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Authoritarianism of the holy kind
By METTANANDO BHIKKHU, June 7, 2005
The Ecclesiastical Council considers the activities of the United Nations as political, and therefore unsuitable for any ordained member of the Sangha
Bangkok, Thailand -- The relationship between the United Nations and Thailand's Ecclesiastical Council is a curious one. For the past few years, the Ecclesiastical Council has been promoting the International Day of Vesak, based on the UN resolution recognising the day and the contribution of Buddhism to the ``spirituality of humanity''.
Yet, the council of clerics frowns on Thai monks attending UN conferences on grounds that UN activities are political and, therefore, an inappropriate venue for any ordained member of the Sangha.
The council's division of what is political and apolitical has attributed to its failure to take an active role in peace issues.
The Lord Buddha once risked himself in order to intervene in a dispute over water rights, thus averting war. Is this political? While the UN has a good understanding of the philosophy of Buddhism, the Ecclesiastical Council seems to have failed to understand the humanitarian missions of the UN.
To date, the Ecclesiastical Council has issued no official document supporting the UN Declaration on Human Rights, nor the Rights of the Child by Unicef.
There are no council's representatives at UN conferences on human rights, the promotion of peace, conflict resolution, education, anti-corruption or poverty, reflecting lack of interest about its role on these issues.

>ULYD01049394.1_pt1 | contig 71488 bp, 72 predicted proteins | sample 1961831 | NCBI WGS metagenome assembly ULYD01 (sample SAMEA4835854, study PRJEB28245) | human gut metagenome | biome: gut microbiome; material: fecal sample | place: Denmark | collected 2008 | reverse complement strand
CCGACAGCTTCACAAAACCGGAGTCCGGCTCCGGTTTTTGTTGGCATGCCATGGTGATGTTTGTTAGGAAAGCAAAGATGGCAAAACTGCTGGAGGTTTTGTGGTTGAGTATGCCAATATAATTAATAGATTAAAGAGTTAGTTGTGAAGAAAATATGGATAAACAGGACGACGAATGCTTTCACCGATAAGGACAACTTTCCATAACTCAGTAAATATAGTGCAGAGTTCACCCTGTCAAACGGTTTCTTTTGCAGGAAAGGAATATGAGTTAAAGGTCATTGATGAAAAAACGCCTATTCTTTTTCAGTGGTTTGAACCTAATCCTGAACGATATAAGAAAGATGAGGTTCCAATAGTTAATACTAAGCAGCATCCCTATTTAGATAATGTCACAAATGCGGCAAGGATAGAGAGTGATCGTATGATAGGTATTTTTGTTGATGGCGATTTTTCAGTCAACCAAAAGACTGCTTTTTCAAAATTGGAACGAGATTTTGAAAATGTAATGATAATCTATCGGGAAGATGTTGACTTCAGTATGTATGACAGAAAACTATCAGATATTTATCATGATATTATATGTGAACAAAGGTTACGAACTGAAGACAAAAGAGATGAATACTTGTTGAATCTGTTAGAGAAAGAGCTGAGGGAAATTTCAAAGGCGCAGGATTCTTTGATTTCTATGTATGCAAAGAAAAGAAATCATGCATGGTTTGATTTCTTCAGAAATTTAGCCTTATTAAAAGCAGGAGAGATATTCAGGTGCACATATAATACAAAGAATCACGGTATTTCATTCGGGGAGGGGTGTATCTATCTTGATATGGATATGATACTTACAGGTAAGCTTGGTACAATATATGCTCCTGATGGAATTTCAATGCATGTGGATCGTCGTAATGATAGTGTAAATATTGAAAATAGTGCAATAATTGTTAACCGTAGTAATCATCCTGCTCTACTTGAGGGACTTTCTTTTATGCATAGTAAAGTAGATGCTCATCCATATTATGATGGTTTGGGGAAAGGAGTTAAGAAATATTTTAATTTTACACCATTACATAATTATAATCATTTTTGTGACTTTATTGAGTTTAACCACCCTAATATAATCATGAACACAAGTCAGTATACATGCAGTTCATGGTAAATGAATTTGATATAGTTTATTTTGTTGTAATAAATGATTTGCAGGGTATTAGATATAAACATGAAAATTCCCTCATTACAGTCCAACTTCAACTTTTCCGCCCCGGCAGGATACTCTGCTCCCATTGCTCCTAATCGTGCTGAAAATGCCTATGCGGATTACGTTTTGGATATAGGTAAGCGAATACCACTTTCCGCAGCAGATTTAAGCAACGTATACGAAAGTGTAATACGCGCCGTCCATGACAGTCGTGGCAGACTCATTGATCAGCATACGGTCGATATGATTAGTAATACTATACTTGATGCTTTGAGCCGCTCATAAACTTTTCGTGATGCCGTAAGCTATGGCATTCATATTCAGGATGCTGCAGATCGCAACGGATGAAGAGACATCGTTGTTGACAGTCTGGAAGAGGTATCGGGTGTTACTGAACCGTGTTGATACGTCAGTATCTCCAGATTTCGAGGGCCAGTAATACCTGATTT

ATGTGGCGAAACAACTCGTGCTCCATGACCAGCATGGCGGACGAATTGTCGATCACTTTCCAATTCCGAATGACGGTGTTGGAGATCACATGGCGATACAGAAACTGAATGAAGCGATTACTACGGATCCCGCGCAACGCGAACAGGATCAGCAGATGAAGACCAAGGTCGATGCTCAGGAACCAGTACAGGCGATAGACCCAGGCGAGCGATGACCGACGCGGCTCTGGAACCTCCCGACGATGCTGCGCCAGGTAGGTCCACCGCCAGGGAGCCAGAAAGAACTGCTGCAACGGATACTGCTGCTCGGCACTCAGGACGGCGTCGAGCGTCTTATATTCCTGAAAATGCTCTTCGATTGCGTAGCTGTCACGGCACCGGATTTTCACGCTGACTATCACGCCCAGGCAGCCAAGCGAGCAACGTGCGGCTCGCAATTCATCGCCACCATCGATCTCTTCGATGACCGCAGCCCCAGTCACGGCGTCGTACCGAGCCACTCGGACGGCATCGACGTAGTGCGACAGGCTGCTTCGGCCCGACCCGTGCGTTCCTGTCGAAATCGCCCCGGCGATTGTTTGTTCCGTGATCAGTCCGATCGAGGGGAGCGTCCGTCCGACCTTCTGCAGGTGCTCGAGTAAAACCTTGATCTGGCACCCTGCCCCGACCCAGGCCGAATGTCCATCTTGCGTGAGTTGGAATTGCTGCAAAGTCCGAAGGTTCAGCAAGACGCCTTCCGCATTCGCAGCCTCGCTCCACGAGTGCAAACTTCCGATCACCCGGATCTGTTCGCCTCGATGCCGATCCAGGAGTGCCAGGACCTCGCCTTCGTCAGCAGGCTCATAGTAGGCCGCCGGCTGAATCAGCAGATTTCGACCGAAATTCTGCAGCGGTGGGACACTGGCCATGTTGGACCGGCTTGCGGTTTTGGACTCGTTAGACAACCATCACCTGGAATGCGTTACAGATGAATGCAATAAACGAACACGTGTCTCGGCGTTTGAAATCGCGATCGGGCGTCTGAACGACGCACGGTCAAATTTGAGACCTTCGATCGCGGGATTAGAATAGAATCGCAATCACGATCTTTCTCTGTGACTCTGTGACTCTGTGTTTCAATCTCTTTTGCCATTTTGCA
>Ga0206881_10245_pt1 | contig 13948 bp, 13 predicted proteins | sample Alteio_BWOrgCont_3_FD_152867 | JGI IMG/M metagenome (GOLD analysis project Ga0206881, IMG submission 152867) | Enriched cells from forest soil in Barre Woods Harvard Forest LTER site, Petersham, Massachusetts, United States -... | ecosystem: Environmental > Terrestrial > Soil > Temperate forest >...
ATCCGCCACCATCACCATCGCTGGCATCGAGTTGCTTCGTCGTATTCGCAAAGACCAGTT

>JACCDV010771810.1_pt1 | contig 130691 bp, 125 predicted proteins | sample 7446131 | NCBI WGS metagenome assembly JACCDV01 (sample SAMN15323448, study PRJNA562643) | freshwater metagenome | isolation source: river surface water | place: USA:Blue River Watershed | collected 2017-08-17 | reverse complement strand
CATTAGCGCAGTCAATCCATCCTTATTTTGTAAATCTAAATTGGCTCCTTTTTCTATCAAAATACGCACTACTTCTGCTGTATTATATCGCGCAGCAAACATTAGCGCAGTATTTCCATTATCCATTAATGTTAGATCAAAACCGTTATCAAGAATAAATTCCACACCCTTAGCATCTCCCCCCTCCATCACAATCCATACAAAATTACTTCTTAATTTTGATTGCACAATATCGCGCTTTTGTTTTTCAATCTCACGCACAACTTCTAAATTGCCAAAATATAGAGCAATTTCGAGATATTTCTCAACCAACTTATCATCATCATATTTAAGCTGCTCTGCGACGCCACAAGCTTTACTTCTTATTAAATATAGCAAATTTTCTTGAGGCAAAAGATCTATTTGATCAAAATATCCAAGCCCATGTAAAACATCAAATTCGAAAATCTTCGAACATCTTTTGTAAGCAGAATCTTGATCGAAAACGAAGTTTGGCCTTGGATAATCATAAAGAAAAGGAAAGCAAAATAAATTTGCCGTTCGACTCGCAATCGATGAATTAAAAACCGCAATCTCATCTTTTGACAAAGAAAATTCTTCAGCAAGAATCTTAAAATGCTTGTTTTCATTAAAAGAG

The monks who want to attend those UN conferences face an uphill task. For as far as the council is concerned, the UN is a political body, so monks should not be there. And they cannot, if the council does not approve their applications for passports.
Founded by the military regime of Field Marshal Sarit Thanarat, the Ecclesiastical Council has developed into a feudalistic cartel. The spirit of authoritarianism is alive and well and many of its rules violate basic human rights.
For example, Thai monks do not have access to national identification cards issued by local offices of the state, thus making them unqualified for state benefits. No monk of Thai nationality can apply for a passport without official permission from the Ecclesiastical Council. It takes months for a monk to apply for and receive a passport. The entire process takes only two working days for the laity.
Equal rights for men and women are denied by the Ecclesiastical Council. No woman can be ordained as a Theravada Buddhist nun or bhikkhuni in Thailand. The Council has issued a national warning that any monk who ordains female monks will severely punished.
It is not wrong to say that the Ecclesiastical Council of Thailand is deeply entrenched in feudalism while the rest of Thailand is opening up. The feudal thinking was evident at the recent international conference at the United Nations Building in Bangkok. While a Buddhist nun led a chant in Pali at the international conference, Thai bhikkhunis ordained in Sri Lanka were not invited to attend the event, let alone to speak to the conference. Buddhist activists who work along the UN rights platforms were also absent.
And although the resolution naming Buddhamonthon as the centre of World Buddhism was approved unanimously, it is a near certainty that the delegates from other nations were thinking of Thailand as a centre, not the centre.
The endorsement of Buddhamonthon as a world Buddhist centre seems to help solve the cleric council's internal problems by helping legitimise its decision to move the council's meetings from Wat Bovornivet, the centre of Dhammayutika Nikaya, to Buddhamonthon instead.
The international community has the right to expect that the International Day of Vesak celebrations to be all-inclusive and answering to global concerns, considering that those celebrations were sparked by the United Nations' recognition of the holiday. That was not what it turned out to be.
Mettanando Bhikkhu qualified as a physician at Chulalongkorn University before being ordained as a Buddhist monk. He subsequently obtained an MA at Oxford, a ThM at Harvard, and a PhD at Hamburg.